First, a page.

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Cleveland Orchestra Here Aug. 4 Louis Lane To Conduct At Concert [Newspaper Article] — Kent State University Summer News — 30 July 1959
Cleveland Orchestra Here Aug. 4 Louis Lane To Conduct At Concert The Cleveland Summer orchestra under the direction of Louis Lane will present a concert on campus Tuesday, Aug. 4, at 8:30 p.m. Now in its 41st year, the orchestra has become a tradition in the summer artists and speakers series, having appeared here last year and many times in the past. The program will be in the University auditorium. Tickets for the performance will be distributed by identification card tomorrow and Monday until noon at the ticket table in the passageway between Merrill hall and the administrative building. Lane, assistant conductor of the 100-man orchestra during the regular season, came to Cleveland as appren-tice-conductor to George Szell in 1947. After two seasons, he joined the orchestra as a regular member. He was appointed resident conductor of the 75-piece Cleveland Summer orchestra in 1952, and regular conductor in 1955. This year’s program will open with Overture to "Candide” by Bernstein,...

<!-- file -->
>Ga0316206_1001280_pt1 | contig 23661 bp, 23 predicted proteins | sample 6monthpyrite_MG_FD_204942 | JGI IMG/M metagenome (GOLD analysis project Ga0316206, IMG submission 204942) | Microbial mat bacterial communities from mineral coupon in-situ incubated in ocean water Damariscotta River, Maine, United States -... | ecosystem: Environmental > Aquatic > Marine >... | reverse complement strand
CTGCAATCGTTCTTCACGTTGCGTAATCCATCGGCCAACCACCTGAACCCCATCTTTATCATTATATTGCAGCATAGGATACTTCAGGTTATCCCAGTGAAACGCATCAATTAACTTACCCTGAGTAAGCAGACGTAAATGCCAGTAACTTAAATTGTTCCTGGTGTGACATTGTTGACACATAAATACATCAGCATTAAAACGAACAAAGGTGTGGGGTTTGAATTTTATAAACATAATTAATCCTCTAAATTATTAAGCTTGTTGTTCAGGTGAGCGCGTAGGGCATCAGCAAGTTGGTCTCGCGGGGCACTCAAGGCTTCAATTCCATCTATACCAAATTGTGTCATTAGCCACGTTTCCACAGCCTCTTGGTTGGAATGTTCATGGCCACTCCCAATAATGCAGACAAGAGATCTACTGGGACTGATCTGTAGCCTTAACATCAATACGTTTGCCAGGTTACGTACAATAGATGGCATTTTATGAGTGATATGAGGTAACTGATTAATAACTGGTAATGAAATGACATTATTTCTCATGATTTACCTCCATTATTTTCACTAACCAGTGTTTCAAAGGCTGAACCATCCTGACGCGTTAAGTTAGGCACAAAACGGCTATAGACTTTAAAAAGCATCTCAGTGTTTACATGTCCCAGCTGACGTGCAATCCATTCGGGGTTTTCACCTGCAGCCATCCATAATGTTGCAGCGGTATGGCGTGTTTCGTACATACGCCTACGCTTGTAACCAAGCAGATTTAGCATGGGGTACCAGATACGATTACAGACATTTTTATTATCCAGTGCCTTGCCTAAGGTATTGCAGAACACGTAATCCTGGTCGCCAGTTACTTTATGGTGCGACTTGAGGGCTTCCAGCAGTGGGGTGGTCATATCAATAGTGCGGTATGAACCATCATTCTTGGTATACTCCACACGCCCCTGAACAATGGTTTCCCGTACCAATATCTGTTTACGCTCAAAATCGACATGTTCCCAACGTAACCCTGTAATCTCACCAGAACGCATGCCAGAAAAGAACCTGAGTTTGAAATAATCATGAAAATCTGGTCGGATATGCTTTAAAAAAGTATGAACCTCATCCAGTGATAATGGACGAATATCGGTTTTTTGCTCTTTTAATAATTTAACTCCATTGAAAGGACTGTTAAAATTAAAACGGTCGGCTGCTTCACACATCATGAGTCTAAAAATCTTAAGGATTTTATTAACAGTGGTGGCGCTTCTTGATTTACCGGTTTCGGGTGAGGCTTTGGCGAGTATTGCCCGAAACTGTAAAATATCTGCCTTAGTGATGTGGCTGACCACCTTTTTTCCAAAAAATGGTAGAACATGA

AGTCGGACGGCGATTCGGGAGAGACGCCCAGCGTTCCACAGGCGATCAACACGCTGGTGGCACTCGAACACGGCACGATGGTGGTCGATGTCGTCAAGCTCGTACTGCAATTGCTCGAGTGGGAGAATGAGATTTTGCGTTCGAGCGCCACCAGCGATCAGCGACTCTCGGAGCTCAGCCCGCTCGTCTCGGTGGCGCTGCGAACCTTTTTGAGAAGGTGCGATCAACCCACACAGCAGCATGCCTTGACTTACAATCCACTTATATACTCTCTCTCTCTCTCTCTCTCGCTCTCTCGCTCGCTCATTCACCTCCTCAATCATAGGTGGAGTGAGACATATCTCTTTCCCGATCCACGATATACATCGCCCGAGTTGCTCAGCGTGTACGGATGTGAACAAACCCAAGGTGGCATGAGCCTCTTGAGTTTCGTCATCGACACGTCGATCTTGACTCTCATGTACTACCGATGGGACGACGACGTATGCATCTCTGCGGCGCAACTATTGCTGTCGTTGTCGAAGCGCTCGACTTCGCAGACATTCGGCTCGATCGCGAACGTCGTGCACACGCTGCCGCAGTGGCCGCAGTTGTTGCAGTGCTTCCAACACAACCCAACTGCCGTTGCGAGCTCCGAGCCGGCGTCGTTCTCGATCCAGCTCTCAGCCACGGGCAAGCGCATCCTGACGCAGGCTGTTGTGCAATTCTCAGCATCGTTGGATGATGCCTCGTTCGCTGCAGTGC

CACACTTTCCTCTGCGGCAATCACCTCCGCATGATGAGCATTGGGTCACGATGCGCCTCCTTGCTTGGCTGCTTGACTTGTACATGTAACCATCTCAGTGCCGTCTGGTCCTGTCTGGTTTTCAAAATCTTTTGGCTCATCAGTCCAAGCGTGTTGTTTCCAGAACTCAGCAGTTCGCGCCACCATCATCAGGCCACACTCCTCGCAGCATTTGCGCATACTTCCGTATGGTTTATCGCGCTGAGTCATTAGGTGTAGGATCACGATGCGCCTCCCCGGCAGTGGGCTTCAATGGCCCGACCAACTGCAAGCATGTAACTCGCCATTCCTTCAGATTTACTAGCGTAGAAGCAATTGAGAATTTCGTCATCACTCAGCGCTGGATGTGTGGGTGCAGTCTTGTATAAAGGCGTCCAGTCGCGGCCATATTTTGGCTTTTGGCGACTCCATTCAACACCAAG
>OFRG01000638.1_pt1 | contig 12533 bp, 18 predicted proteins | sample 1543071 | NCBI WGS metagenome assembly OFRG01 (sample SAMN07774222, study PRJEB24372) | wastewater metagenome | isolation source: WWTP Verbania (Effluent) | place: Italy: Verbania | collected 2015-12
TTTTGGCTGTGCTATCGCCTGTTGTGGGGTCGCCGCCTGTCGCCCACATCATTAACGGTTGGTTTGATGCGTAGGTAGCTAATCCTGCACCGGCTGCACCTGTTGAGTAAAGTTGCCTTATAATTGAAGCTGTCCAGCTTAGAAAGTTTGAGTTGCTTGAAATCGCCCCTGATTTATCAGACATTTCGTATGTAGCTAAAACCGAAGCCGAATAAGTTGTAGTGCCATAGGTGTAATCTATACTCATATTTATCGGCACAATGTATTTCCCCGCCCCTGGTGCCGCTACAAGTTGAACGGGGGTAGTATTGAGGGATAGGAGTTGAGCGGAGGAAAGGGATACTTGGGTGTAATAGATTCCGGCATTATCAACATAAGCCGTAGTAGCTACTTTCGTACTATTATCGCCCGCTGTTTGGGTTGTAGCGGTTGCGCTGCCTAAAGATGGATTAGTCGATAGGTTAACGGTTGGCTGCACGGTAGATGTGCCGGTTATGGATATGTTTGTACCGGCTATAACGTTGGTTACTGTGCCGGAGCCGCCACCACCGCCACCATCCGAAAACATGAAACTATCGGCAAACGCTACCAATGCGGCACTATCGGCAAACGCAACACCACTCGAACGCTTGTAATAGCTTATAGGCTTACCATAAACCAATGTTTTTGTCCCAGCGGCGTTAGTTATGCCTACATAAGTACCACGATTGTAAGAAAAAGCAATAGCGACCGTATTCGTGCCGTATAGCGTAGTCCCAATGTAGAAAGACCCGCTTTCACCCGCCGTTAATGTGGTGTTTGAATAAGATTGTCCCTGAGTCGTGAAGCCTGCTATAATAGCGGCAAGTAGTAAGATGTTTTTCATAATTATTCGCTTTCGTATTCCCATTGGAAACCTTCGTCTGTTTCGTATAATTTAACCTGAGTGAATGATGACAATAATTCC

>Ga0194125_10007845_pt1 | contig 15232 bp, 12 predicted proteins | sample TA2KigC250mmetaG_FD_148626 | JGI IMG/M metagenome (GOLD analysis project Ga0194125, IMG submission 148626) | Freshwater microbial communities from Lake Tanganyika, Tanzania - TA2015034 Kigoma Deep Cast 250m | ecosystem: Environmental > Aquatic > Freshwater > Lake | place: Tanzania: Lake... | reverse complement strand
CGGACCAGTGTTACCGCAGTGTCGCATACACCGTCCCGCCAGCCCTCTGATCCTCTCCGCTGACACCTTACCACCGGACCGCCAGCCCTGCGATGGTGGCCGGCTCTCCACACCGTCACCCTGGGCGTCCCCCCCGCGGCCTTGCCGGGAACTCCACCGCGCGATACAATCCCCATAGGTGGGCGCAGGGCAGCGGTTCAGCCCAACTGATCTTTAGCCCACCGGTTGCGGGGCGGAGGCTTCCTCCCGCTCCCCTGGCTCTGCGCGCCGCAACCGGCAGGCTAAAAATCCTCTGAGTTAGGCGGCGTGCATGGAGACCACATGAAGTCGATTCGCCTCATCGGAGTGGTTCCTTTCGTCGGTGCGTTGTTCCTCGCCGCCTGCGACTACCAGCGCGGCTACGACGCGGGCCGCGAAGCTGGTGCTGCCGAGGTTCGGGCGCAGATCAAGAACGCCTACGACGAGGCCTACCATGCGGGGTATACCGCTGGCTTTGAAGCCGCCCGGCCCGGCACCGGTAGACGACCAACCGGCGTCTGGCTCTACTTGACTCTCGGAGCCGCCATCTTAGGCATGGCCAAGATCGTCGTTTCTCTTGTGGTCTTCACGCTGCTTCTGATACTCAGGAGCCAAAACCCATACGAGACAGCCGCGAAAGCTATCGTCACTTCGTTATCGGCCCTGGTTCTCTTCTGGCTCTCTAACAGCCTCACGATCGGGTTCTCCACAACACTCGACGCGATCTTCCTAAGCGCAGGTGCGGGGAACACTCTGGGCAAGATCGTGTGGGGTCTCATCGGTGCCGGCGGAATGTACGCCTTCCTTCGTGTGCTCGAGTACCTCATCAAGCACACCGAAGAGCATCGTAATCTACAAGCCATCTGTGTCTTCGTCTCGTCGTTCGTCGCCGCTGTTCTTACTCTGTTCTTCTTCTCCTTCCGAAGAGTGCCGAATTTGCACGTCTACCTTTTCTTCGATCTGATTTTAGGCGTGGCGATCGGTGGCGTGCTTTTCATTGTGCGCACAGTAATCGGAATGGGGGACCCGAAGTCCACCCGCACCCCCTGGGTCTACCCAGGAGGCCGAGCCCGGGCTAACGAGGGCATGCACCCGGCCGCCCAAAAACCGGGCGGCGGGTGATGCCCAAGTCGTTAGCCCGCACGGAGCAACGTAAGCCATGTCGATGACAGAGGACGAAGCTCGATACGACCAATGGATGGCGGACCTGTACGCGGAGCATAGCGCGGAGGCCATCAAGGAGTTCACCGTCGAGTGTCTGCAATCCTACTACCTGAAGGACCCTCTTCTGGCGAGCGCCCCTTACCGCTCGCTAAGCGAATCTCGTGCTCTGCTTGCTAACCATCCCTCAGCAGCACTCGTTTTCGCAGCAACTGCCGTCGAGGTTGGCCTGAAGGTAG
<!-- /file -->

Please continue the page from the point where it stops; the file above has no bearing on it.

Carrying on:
Hub Closing Only Change For Diners [Newspaper Article] — Kent State University Summer News — 30 July 1959